Thousands walk across the Golden Gate Bridge due to the Armenian-Azerbaijani conflict

Thousands walk across the Golden Gate Bridge due to the Armenian-Azerbaijani conflict

Thousands of people marched across the Golden Gate Bridge on Saturday to draw attention to the conflict in the Nagorno-Karabakh region between Azerbaijani and Armenian forces.

An estimated 3,000 people attended the event, and no incidents were reported.

Armenia and Azerbaijan agreed to a Russian-brokered ceasefire in Nagorno Karabakh from Saturday, but they immediately accused each other of blocking the agreement aimed at ending the worst outbreak of hostilities in the separatist region in more than a quarter of a century.

The two sides exchanged blame for the breach of the armistice that came into effect at noon (0800 GMT) with new attacks.


The ceasefire announcement came last night after 10 hours of talks in Moscow under the auspices of Russian Foreign Minister Sergei Lavrov. The agreement stipulates that the ceasefire should pave the way for talks to settle the conflict.

If the truce holds, it will be a major diplomatic coup for Russia, which has a security agreement with Armenia but has also established warm relations with Azerbaijan. But the agreement was immediately contested by mutual allegations of violations.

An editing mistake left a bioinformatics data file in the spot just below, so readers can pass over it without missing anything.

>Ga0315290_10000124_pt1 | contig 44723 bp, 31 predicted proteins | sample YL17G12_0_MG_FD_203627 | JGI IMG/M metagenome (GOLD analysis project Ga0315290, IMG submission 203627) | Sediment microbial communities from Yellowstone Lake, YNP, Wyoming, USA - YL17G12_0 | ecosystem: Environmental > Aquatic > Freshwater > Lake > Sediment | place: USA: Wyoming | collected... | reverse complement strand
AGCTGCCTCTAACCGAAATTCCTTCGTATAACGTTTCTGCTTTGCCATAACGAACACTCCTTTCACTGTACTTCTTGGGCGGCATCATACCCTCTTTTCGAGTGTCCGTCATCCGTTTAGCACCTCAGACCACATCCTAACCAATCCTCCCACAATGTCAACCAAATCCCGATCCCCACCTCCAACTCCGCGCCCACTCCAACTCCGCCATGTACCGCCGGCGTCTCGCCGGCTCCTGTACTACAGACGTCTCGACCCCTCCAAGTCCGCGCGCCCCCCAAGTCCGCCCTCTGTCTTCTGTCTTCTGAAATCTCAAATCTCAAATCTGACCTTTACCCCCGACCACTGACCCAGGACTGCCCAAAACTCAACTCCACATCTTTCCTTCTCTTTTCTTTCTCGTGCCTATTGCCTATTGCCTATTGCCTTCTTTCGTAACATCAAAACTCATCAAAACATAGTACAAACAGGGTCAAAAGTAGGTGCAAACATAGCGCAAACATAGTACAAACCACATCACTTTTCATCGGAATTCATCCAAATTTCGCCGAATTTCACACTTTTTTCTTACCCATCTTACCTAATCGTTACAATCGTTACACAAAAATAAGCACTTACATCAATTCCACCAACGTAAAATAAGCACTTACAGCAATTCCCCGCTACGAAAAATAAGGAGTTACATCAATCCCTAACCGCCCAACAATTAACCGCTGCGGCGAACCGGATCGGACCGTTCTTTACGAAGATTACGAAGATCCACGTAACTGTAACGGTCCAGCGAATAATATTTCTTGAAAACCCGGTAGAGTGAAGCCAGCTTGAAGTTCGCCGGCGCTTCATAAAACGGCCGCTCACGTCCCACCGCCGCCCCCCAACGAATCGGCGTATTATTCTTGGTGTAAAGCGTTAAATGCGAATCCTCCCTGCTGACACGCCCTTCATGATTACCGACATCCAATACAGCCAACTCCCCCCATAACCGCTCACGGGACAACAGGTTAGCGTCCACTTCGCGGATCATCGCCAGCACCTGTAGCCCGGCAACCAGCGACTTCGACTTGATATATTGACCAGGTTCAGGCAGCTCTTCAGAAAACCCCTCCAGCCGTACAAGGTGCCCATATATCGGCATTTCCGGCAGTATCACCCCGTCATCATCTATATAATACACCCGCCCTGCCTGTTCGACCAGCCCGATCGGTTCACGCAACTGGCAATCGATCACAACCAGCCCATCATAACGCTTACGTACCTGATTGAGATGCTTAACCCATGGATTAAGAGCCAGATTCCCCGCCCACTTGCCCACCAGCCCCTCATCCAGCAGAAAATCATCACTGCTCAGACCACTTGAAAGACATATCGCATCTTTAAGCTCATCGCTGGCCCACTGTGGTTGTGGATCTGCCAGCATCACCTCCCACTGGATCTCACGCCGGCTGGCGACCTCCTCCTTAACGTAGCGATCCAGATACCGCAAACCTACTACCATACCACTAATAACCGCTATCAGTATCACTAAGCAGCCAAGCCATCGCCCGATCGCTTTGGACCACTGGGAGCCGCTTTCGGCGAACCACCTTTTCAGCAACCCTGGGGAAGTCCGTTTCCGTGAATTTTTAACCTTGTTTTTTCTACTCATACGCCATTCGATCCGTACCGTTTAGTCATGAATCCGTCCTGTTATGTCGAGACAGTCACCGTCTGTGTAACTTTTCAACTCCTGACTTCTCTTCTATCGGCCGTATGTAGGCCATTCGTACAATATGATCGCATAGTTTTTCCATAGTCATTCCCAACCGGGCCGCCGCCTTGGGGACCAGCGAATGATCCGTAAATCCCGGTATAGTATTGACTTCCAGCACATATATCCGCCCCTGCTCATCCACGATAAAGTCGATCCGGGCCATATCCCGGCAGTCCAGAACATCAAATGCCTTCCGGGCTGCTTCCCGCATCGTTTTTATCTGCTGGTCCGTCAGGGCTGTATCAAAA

Minutes after the armistice took effect, the Armenian army accused Azerbaijan of bombing the area near the town of Kaban in southeast Armenia, killing a civilian. The Azerbaijani Ministry of Defense rejected the Armenian accusations, describing them as a “provocation”.

The Azerbaijani army, in turn, accused Armenia of striking the Terter and Agdam regions of Azerbaijan with missiles, and then attempted to launch attacks in the Agadir-Terter and Fizuli-Jebrayal regions. Azerbaijani Foreign Minister Jihon Bayramov accused that “the conditions for implementing the ceasefire for humanitarian reasons are currently missing”, amid the continued Armenian bombing.

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The Armenian Ministry of Defense denied any violations of the armistice by the Armenian forces and said in the evening that the truce was “largely steadfast” despite Azerbaijani “provocations” to which the Armenian forces responded in kind.

The recent fighting between Azerbaijani and Armenian forces began on September 27 and left hundreds of deaths in the largest escalation of the decades-long conflict around Nagorno Karabakh since the separatist war there ended in 1994. The region is located in Azerbaijan but has been under the control of ethnic Armenian forces backed by Armenia.

The Associated Press contributed to this report.

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